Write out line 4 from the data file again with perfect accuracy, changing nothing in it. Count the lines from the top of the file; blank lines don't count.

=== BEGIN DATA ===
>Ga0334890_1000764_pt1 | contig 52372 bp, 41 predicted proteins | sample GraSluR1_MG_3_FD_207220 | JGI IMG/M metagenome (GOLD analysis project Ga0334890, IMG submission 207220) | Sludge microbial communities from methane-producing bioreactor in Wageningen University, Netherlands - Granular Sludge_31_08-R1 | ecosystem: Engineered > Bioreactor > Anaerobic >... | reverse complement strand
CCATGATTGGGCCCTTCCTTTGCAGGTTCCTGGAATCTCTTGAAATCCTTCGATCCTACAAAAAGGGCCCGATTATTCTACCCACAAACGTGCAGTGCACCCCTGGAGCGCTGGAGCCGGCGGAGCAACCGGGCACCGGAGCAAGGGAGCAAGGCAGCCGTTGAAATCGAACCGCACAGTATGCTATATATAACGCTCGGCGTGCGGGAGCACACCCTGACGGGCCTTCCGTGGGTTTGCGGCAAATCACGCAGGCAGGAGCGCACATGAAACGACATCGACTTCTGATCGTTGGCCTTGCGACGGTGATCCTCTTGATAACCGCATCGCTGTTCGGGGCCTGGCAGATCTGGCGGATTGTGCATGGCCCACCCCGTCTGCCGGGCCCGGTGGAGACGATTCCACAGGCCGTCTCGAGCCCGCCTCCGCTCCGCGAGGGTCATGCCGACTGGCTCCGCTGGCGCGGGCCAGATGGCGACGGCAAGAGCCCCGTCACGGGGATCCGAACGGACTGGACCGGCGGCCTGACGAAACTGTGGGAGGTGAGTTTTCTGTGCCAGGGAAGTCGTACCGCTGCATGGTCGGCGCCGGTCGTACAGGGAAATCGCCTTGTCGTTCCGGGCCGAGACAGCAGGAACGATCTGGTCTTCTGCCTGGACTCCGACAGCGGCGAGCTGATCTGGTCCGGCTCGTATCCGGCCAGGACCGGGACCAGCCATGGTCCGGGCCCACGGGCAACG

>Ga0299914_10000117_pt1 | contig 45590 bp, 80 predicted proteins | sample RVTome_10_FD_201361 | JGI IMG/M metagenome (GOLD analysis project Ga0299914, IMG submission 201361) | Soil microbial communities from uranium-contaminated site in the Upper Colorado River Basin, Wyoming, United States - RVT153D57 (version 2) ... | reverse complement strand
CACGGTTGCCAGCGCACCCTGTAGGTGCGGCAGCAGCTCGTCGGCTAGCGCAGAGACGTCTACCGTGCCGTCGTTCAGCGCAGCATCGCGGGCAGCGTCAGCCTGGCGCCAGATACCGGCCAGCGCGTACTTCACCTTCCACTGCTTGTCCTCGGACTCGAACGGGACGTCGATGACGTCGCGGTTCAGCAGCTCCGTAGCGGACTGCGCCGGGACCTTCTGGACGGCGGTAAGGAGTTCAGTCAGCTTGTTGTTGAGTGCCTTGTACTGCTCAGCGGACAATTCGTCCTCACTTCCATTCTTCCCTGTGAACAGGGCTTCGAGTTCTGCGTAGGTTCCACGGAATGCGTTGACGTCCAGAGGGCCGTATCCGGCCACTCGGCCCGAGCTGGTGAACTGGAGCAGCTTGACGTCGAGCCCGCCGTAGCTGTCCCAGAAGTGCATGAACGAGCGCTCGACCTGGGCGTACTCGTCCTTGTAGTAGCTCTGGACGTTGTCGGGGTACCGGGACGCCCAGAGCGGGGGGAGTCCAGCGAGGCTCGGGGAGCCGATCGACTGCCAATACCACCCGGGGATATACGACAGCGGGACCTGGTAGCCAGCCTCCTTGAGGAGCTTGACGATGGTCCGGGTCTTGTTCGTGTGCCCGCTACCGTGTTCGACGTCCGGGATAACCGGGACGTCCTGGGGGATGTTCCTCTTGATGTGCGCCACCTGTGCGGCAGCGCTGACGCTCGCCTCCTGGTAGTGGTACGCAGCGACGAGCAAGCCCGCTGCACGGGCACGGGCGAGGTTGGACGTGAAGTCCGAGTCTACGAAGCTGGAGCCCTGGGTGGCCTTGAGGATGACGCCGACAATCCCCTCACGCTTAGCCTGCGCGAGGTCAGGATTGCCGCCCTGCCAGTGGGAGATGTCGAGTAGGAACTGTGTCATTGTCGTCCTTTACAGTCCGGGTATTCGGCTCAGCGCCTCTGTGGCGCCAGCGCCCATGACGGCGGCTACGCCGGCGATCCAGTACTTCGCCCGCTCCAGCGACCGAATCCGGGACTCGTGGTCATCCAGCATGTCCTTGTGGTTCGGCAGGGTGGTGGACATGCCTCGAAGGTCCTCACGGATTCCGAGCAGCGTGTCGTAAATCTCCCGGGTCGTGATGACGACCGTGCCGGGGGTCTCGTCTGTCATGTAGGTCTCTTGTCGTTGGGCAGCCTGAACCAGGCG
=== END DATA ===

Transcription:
CACGGTTGCCAGCGCACCCTGTAGGTGCGGCAGCAGCTCGTCGGCTAGCGCAGAGACGTCTACCGTGCCGTCGTTCAGCGCAGCATCGCGGGCAGCGTCAGCCTGGCGCCAGATACCGGCCAGCGCGTACTTCACCTTCCACTGCTTGTCCTCGGACTCGAACGGGACGTCGATGACGTCGCGGTTCAGCAGCTCCGTAGCGGACTGCGCCGGGACCTTCTGGACGGCGGTAAGGAGTTCAGTCAGCTTGTTGTTGAGTGCCTTGTACTGCTCAGCGGACAATTCGTCCTCACTTCCATTCTTCCCTGTGAACAGGGCTTCGAGTTCTGCGTAGGTTCCACGGAATGCGTTGACGTCCAGAGGGCCGTATCCGGCCACTCGGCCCGAGCTGGTGAACTGGAGCAGCTTGACGTCGAGCCCGCCGTAGCTGTCCCAGAAGTGCATGAACGAGCGCTCGACCTGGGCGTACTCGTCCTTGTAGTAGCTCTGGACGTTGTCGGGGTACCGGGACGCCCAGAGCGGGGGGAGTCCAGCGAGGCTCGGGGAGCCGATCGACTGCCAATACCACCCGGGGATATACGACAGCGGGACCTGGTAGCCAGCCTCCTTGAGGAGCTTGACGATGGTCCGGGTCTTGTTCGTGTGCCCGCTACCGTGTTCGACGTCCGGGATAACCGGGACGTCCTGGGGGATGTTCCTCTTGATGTGCGCCACCTGTGCGGCAGCGCTGACGCTCGCCTCCTGGTAGTGGTACGCAGCGACGAGCAAGCCCGCTGCACGGGCACGGGCGAGGTTGGACGTGAAGTCCGAGTCTACGAAGCTGGAGCCCTGGGTGGCCTTGAGGATGACGCCGACAATCCCCTCACGCTTAGCCTGCGCGAGGTCAGGATTGCCGCCCTGCCAGTGGGAGATGTCGAGTAGGAACTGTGTCATTGTCGTCCTTTACAGTCCGGGTATTCGGCTCAGCGCCTCTGTGGCGCCAGCGCCCATGACGGCGGCTACGCCGGCGATCCAGTACTTCGCCCGCTCCAGCGACCGAATCCGGGACTCGTGGTCATCCAGCATGTCCTTGTGGTTCGGCAGGGTGGTGGACATGCCTCGAAGGTCCTCACGGATTCCGAGCAGCGTGTCGTAAATCTCCCGGGTCGTGATGACGACCGTGCCGGGGGTCTCGTCTGTCATGTAGGTCTCTTGTCGTTGGGCAGCCTGAACCAGGCG